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Cape Vincent property owners OK water district expansion


CAPE VINCENT — Property owners approved a measure to expand Water District 6 by an 80-17 vote, officials announced Tuesday after counting 63 absentee ballots.

Eleven of the 17 residents against the measure voted in person Nov. 19 at Cape Vincent Recreation Park, when the preliminary vote was 23-11 before absentee ballots were counted.

The $2.85 million project will enlarge the district to include 20 properties near the village’s western boundary. The expanded district will serve about 90 households and the Tibbetts Point Lighthouse facilities.

The project will include households now without municipal water service and those that already draw water from the village. The debt service cost will be shared by users.

The 20 outside properties joining the district on the east side of County Route 6, with water connections to the village main, would be charged the “B-rate” of $88 per equivalent dwelling unit in annual debt service and a usage charge of $3.25 per 1,000 gallons.

Properties west of Route 6, which are in the existing district, would pay the higher “A-rate” of $561 per EDU and $5.10 per 1,000 gallons usage.

According to the project engineer, A-rate users would pay an average of $840 a year, and B-rate users would average $248 per year.

To pay for the project, the town secured an $885,594 state Environmental Facilities Corp. grant and a 30-year, no-interest loan to cover the remaining costs.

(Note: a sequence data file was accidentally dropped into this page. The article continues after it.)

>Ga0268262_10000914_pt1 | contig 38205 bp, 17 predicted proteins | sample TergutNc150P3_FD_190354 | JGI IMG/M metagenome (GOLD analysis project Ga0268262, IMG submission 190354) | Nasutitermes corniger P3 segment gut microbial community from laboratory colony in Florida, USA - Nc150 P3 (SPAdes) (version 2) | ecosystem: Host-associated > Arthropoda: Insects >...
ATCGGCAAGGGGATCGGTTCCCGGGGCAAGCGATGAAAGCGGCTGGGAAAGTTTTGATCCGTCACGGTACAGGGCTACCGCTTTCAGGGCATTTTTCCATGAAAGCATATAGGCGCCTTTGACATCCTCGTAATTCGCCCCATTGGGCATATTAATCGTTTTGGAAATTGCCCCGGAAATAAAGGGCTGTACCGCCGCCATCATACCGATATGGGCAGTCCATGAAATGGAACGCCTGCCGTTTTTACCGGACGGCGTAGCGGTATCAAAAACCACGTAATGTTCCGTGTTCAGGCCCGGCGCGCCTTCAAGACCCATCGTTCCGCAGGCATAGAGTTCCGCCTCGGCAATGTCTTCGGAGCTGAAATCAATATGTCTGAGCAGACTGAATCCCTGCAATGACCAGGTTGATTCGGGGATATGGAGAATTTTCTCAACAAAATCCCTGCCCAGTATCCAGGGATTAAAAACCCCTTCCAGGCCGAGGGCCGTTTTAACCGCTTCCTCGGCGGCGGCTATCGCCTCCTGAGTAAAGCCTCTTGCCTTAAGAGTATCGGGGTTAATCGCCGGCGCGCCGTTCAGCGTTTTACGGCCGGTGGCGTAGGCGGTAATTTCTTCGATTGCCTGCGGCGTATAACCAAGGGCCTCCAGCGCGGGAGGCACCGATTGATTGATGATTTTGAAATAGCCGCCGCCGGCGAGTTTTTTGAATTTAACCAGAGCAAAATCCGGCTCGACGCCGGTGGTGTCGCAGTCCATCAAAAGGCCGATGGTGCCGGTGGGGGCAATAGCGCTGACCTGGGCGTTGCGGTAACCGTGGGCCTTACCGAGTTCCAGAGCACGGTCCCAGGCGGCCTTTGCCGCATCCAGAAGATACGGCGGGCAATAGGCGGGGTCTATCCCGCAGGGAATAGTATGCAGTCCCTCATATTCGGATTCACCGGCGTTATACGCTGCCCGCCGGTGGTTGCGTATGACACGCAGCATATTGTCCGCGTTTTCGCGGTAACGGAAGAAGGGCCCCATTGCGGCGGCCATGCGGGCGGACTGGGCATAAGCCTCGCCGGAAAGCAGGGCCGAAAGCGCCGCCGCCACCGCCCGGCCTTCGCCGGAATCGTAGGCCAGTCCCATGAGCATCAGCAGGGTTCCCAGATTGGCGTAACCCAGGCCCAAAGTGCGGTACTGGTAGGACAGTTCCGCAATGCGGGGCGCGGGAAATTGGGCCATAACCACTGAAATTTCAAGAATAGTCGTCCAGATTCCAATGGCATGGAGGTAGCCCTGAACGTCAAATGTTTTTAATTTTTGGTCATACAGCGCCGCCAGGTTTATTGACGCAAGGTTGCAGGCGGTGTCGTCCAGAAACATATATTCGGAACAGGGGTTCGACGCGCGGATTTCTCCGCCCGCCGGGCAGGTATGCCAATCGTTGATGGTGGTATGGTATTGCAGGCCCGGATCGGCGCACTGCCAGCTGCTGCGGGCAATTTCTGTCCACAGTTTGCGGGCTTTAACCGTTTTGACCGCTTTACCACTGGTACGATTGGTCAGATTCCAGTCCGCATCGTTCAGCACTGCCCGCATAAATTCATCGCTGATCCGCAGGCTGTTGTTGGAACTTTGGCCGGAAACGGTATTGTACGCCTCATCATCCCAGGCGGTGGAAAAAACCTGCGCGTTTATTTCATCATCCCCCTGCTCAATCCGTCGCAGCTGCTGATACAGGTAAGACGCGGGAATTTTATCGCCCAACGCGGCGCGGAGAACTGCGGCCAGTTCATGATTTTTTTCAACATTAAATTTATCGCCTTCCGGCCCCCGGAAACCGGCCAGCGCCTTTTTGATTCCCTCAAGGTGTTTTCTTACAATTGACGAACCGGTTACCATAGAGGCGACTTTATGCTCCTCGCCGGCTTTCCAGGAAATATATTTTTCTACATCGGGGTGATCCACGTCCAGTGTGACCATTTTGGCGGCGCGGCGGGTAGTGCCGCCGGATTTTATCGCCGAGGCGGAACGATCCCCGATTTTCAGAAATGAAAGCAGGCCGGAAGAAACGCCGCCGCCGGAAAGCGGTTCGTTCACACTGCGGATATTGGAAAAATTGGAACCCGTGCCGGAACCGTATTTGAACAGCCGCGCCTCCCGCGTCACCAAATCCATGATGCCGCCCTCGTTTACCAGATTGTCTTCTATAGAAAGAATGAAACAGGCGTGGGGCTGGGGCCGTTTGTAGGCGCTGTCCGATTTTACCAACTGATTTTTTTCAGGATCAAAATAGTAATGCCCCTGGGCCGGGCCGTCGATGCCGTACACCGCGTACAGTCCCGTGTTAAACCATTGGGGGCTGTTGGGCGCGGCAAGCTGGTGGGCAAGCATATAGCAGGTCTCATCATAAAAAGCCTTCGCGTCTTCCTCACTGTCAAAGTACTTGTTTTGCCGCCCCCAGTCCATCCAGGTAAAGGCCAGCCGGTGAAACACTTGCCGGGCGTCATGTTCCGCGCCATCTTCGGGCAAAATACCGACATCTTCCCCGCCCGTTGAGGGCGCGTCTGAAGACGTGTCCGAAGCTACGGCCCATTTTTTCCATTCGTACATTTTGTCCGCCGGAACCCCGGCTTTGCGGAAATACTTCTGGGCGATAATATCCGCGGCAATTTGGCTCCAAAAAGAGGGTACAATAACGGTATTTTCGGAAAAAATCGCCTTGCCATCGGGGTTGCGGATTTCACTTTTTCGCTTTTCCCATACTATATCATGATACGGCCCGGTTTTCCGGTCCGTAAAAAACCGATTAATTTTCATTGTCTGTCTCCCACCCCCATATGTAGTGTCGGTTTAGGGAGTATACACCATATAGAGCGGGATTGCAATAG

Supervisor Urban C. Hirschey said Tuesday night that he was pleased a “substantial majority” voted to expand the district. Some homeowners who own well-water systems voted against the proposal because of its cost, he said, but most of the homeowners who will be connected to the system supported the project.

“The people east of County Route 6 didn’t have a home (in a water district) and the DEC wasn’t happy with that, so we decided to give them a home,” Mr. Hirschey said. “And since they already have infrastructure there, it reduced the overall cost per person. Those in the water district will also have protection from the town in terms of repairs and upgrades.”

Since February, the Town Council faced criticism for its plan to expand the district. The expansion was needed, however, to secure outside state funding for the project. The original District 6 was unable to secure outside funding because the average median income of its residents was too high.

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